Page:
Be heard on the job front. Mimes need not apply.

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The Federal Reserve sets the guardrails for the federal funds rate, and through that helps control the money supply for the nation.

When you take out a loan for a car, charge something to your credit card, or get a personal line of credit, there is going to be an interest rate that applies to your loan.

A lot of different factors go into what you will be charged, including your own personal credit score. But even those with flawless credit still see a minimum charge that they can't get around. That all goes back to the Federal Funds Rate.

One thing consumers rarely realize is that all of our banks are lending money to each other every night. Banks are legally required to maintain a certain percentage of their deposits in non-interest-bearing accounts at the Federal Reserve to ensure they have enough money to cover any withdrawals that may unexpectedly come up. However, deposits can fluctuate and it's very common for some banks to exceed the requirement on certain days while some fall short. In cases like this, banks actually lend each other money to ensure they meet the minimum balance. It's a bit hard to imagine these multibillion-dollar financial institutions needing to borrow money to tide them over for a bit, but it happens every single night at the Federal Reserve. It's also a nice deal for those with balances above the reserve balance requirement to earn a bit of money with cash that would normally just be sitting there.

The Federal Reserve The Federal Reserve


The exact interest rate the banks will charge each other is a matter of negotiation between them, but the Federal Open Market Committee (FOMC) (the arm of the Federal Reserve that sets monetary policy) meets eight times a year to set a target rate. They evaluate a multitude of economic indicators including unemployment, inflation, and consumer confidence to decide the best rate to keep the country in business. The weighted average of all interest rates across these interbank loans is the effective federal funds rate.

This rate has a huge impact on the economy overall as well as your personal finances. The federal funds rate is essentially the cheapest money available to a bank and that feeds into all of the other loans they make. Banks will add a slight upcharge to the rate set by the Fed to determine what is the lowest interest that they will announce for their most creditworthy customers, also known as the prime rate. If you have a variable interest rate loan (very common with credit cards and some student loans), it's likely that the interest rate you pay is a set percentage on top of that prime rate that your lender is paying. That's why in times of low interest rates (it was set at 0% during the Great Recession), a lot of borrowers should go for fixed interest rate loans that won't increase. However, if the federal funds rate was relatively high (it went up to 20% in the early 1980's), a variable interest rate loan may be a better decision as you would be charged less interest should the rate drop without the need to refinance.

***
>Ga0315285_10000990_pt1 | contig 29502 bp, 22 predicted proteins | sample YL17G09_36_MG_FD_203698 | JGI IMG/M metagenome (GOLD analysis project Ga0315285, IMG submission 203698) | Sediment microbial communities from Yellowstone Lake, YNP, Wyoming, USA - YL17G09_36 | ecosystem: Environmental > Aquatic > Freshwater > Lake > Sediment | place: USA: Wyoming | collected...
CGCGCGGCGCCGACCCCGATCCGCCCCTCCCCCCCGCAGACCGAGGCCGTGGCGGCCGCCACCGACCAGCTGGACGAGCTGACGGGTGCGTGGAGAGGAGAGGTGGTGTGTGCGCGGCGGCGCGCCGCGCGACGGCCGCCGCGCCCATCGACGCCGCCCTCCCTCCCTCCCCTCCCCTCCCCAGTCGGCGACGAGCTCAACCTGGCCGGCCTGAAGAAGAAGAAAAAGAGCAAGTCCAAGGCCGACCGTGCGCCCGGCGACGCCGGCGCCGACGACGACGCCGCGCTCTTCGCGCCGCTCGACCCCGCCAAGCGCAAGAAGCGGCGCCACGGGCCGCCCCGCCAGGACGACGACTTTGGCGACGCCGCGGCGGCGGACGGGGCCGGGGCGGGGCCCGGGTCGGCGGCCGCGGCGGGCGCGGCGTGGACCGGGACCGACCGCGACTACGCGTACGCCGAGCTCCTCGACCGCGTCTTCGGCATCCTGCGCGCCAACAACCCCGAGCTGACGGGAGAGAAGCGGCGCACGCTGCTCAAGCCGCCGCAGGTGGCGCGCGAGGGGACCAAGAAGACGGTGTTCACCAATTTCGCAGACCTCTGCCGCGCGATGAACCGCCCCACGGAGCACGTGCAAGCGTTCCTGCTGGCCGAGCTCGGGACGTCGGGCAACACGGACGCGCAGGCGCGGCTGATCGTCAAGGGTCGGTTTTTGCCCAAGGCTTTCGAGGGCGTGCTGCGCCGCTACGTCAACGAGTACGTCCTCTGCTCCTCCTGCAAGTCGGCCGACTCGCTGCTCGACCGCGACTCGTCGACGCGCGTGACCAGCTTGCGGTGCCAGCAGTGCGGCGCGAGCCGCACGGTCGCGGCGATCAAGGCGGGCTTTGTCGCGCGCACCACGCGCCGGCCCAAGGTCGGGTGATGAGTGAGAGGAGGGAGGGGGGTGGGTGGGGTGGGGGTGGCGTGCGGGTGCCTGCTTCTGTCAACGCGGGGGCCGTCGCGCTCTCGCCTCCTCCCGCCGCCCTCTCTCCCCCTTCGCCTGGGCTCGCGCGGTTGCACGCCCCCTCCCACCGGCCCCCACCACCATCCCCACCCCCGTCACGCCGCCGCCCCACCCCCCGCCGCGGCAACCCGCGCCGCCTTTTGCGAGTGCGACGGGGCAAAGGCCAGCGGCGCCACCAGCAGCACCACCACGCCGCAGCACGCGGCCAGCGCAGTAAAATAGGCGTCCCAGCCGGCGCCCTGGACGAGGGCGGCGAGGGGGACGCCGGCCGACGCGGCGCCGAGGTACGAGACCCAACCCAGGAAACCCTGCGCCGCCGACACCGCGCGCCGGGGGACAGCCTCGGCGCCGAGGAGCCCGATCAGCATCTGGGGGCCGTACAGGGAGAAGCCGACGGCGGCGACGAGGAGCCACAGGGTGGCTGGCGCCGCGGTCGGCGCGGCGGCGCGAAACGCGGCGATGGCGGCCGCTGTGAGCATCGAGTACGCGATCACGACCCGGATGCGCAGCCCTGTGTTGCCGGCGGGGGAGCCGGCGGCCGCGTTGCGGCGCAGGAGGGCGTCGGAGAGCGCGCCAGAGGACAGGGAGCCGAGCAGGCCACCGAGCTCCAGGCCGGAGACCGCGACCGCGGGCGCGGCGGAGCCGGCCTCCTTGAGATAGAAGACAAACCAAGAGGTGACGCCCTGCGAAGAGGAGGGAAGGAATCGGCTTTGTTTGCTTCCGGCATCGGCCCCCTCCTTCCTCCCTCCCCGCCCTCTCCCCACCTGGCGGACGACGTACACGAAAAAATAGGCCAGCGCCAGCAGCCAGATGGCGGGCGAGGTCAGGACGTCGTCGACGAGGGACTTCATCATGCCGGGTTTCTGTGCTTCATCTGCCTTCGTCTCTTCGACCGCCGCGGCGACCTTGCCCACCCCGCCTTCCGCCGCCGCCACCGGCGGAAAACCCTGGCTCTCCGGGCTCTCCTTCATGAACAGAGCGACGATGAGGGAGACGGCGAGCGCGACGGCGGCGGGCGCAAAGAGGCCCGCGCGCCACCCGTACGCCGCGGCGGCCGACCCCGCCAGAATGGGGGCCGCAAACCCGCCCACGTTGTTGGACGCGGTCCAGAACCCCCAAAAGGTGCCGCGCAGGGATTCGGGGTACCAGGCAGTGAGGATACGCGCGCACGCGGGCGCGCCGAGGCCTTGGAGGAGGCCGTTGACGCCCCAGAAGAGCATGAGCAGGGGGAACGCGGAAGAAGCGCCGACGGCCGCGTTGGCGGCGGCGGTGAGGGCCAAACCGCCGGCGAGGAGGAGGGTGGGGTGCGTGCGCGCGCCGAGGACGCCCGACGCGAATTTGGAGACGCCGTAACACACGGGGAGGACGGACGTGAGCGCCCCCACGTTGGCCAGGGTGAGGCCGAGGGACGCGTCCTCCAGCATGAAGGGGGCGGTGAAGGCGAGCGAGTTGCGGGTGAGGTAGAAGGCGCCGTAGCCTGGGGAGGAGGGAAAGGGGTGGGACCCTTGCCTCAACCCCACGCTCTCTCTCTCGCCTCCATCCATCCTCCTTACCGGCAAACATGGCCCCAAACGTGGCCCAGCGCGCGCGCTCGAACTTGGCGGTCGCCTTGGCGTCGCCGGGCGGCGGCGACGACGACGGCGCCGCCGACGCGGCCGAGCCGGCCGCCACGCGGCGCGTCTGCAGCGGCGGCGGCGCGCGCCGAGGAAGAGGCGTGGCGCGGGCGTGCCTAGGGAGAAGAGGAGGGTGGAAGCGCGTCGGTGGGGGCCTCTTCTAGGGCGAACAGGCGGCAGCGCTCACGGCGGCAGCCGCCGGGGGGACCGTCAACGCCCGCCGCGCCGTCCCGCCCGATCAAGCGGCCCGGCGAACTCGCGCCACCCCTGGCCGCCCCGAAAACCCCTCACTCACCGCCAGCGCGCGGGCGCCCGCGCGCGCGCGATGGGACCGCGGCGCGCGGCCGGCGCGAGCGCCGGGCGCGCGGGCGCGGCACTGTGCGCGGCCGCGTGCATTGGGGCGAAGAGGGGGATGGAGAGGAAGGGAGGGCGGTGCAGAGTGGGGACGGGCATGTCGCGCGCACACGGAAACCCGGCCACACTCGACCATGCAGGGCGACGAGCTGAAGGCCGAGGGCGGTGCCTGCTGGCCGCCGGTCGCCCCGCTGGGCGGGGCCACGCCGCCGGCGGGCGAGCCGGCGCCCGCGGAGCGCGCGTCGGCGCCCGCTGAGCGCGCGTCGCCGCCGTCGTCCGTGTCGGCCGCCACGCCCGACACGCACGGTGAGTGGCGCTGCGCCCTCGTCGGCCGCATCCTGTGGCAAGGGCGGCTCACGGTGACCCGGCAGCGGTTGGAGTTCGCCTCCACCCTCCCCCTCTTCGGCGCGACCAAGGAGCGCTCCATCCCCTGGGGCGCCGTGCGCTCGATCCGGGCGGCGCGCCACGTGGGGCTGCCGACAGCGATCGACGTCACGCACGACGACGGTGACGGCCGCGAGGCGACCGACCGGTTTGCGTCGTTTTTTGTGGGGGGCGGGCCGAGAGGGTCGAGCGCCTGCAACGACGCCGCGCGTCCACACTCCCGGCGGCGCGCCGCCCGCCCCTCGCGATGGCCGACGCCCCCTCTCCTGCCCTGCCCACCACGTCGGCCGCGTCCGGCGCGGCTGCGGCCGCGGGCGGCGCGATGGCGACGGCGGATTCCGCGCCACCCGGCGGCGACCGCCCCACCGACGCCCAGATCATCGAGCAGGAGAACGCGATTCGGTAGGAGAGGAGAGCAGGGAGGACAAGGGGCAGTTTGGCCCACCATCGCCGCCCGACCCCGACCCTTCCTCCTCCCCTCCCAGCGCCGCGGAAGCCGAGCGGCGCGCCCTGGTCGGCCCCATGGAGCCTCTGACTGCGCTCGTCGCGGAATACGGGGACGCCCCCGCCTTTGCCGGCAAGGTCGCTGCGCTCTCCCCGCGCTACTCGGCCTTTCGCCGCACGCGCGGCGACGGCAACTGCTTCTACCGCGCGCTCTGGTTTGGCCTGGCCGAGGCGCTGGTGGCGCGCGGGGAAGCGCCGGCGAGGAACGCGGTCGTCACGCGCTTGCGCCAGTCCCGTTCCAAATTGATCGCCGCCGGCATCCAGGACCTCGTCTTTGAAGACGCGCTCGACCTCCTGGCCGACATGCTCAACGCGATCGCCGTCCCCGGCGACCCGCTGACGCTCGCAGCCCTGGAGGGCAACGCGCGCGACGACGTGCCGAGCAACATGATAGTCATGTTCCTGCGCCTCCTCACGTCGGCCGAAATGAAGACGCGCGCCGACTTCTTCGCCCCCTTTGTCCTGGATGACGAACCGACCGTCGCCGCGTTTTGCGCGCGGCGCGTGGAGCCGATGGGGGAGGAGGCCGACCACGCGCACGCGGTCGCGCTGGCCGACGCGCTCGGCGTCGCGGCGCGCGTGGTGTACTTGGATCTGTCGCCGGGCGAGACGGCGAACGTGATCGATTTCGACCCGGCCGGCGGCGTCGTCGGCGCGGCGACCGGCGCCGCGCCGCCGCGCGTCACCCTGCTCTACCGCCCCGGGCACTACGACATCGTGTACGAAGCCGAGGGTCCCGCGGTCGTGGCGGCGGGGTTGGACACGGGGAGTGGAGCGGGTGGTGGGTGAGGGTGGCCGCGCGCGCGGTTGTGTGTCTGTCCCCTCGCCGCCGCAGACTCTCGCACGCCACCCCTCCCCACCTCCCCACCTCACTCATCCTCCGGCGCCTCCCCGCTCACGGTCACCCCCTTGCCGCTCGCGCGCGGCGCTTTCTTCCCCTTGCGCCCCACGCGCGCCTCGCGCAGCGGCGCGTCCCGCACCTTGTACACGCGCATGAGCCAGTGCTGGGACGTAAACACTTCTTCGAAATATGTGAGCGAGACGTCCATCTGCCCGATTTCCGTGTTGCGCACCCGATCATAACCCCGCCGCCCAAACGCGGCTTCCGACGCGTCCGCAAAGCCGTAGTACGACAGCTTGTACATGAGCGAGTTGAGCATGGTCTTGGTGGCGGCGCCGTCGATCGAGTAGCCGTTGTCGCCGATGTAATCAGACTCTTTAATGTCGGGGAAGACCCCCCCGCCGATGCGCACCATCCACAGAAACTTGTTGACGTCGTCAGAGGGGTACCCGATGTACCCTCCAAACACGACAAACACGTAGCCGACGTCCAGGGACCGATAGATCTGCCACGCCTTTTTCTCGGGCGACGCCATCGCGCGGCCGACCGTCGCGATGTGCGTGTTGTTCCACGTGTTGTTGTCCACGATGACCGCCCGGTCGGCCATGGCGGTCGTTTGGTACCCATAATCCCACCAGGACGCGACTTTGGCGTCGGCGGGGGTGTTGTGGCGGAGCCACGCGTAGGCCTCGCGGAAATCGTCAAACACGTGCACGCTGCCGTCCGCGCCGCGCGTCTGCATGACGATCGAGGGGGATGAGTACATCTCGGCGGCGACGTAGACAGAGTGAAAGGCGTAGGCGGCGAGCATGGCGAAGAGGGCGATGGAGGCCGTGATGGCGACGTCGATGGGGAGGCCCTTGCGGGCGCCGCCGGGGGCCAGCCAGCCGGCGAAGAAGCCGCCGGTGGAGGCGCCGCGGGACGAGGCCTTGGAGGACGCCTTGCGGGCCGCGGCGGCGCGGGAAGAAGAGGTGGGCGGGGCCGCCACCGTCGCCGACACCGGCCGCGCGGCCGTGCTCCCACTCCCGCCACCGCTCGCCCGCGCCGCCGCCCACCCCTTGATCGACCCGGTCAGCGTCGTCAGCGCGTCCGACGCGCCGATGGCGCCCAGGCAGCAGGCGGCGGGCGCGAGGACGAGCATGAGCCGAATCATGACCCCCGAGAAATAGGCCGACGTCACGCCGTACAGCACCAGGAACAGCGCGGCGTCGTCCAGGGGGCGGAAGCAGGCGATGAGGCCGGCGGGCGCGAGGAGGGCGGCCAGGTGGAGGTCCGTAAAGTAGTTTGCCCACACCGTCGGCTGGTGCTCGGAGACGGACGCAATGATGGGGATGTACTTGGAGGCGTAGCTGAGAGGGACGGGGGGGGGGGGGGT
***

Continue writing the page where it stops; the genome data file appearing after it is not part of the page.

The federal funds rate also has a major impact on your investment portfolio. The stock market reacts very strongly to any changes in interest rates from the Federal Reserve, as a lower rate makes it cheaper for companies to borrow and reinvest while a higher rate may restrict capital and slow short-term growth. If you have a significant portion of your investments in equities, a small change in the federal funds rate can have a large impact on your net worth.

Getty Images/Maria Stavreva